Synopses & Reviews
More than forty years after the major victories of the civil rights movement, African Americans have a vexed relation to the civic myth of the United States as the land of equal opportunity and justice for all. In Sites of Slavery Salamishah Tillet examines how contemporary African American artists and intellectualsandmdash;including Annette Gordon-Reed, Barbara Chase-Riboud, Bill T. Jones, Carrie Mae Weems, and Kara Walkerandmdash;turn to the subject of slavery in order to understand and challenge the ongoing exclusion of African Americans from the founding narratives of the United States. She explains how they reconstruct andquot;sites of slaveryandquot;andmdash;contested figures, events, memories, locations, and experiences related to chattel slaveryandmdash;such as the allegations of a sexual relationship between Thomas Jefferson and Sally Hemings, the characters Uncle Tom and Topsy in Harriet Beecher Stowe's novel Uncle Tom's Cabin, African American tourism to slave forts in Ghana and Senegal, and the legal challenges posed by reparations movements. By claiming and recasting these sites of slavery, contemporary artists and intellectuals provide slaves with an interiority and subjectivity denied them in American history, register the civic estrangement experienced by African Americans in the postandndash;civil rights era, and envision a more fully realized American democracy.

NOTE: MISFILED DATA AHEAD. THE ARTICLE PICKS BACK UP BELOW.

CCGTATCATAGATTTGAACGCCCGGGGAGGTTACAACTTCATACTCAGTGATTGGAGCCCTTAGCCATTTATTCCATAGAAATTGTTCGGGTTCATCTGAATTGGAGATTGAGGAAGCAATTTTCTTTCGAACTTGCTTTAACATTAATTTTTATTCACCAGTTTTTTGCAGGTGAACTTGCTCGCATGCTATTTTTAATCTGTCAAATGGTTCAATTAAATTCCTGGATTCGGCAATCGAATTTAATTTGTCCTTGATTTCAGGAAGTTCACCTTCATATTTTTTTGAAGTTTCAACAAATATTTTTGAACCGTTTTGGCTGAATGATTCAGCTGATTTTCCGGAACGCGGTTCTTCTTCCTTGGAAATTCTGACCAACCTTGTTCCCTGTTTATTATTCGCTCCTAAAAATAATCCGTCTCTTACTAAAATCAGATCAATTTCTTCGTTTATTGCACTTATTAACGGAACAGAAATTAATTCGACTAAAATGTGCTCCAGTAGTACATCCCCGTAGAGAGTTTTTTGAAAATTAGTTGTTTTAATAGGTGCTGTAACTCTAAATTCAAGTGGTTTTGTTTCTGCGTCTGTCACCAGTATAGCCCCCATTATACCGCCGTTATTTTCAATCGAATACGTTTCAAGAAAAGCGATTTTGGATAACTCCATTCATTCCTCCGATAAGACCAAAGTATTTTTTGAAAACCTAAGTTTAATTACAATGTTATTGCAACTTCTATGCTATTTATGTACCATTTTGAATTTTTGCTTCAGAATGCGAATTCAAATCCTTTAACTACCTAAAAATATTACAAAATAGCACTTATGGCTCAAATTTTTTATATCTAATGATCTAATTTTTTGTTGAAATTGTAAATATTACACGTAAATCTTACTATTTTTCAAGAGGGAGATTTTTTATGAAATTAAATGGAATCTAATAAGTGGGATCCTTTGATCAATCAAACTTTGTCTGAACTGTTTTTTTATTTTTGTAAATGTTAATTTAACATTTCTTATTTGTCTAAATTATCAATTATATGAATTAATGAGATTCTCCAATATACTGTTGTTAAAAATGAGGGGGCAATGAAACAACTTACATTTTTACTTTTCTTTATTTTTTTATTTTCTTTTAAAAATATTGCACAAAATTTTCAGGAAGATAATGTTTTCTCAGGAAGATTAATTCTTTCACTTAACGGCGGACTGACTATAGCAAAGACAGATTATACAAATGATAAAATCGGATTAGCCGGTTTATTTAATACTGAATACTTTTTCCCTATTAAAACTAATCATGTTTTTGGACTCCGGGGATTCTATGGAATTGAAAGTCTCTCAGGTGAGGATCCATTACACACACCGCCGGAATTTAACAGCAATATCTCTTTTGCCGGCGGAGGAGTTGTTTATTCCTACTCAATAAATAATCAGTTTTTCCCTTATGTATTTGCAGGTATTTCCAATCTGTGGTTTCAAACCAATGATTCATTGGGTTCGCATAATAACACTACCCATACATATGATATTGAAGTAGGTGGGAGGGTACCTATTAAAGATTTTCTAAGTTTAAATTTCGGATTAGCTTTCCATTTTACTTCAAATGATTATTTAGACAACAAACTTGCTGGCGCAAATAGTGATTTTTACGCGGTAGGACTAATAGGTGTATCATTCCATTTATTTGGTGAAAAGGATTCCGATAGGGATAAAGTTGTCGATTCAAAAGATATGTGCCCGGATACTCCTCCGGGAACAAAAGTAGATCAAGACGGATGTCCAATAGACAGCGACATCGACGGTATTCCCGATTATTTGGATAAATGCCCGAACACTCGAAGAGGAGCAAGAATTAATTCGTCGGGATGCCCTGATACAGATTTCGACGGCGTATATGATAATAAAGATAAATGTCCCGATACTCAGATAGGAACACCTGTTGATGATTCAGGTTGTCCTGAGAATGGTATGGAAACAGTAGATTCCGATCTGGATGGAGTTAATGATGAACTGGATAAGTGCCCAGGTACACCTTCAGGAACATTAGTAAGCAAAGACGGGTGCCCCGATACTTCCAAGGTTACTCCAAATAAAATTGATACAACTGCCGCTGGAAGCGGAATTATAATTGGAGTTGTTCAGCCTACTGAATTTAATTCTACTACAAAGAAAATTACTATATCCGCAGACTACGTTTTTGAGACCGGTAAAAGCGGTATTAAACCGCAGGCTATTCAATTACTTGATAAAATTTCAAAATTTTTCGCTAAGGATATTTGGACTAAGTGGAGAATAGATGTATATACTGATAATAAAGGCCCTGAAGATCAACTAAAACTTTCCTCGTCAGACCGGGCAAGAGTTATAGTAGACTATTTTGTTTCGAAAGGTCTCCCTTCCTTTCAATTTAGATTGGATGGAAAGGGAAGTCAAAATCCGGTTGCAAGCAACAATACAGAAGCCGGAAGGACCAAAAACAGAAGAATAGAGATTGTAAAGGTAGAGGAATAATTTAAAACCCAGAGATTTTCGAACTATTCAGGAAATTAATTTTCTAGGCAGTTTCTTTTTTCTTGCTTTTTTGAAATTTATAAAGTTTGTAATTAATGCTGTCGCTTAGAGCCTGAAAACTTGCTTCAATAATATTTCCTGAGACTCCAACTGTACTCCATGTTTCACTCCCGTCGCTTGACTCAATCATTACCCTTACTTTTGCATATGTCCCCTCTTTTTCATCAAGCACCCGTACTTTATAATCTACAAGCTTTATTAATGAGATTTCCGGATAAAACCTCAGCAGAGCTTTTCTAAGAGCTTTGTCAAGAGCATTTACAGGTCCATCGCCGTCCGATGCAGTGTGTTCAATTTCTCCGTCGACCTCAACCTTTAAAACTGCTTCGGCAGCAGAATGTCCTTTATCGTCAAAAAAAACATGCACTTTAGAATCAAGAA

andquot;Sites of Slavery is a meticulously researched, persuasively argued, beautifully written, and intellectually daring study of contemporary narratives of slavery. Through her dazzling readings of fiction, drama, dance, cinema, visual art, heritage tourism, reparations legal cases, and critical race historiographies, Salamishah Tillet demonstrates how a range of African American artists, writers, and intellectuals respond to the contemporary 'crisis of citizenship' by foregrounding a 'democratic aesthetic' in their representations of slavery. This book will transform the way we think about the place of African American cultural production in relation to 'postandndash;civil rights era' political discourse.andquot;andmdash;Valerie Smith, author of Toni Morrison: Writing the Moral Imagination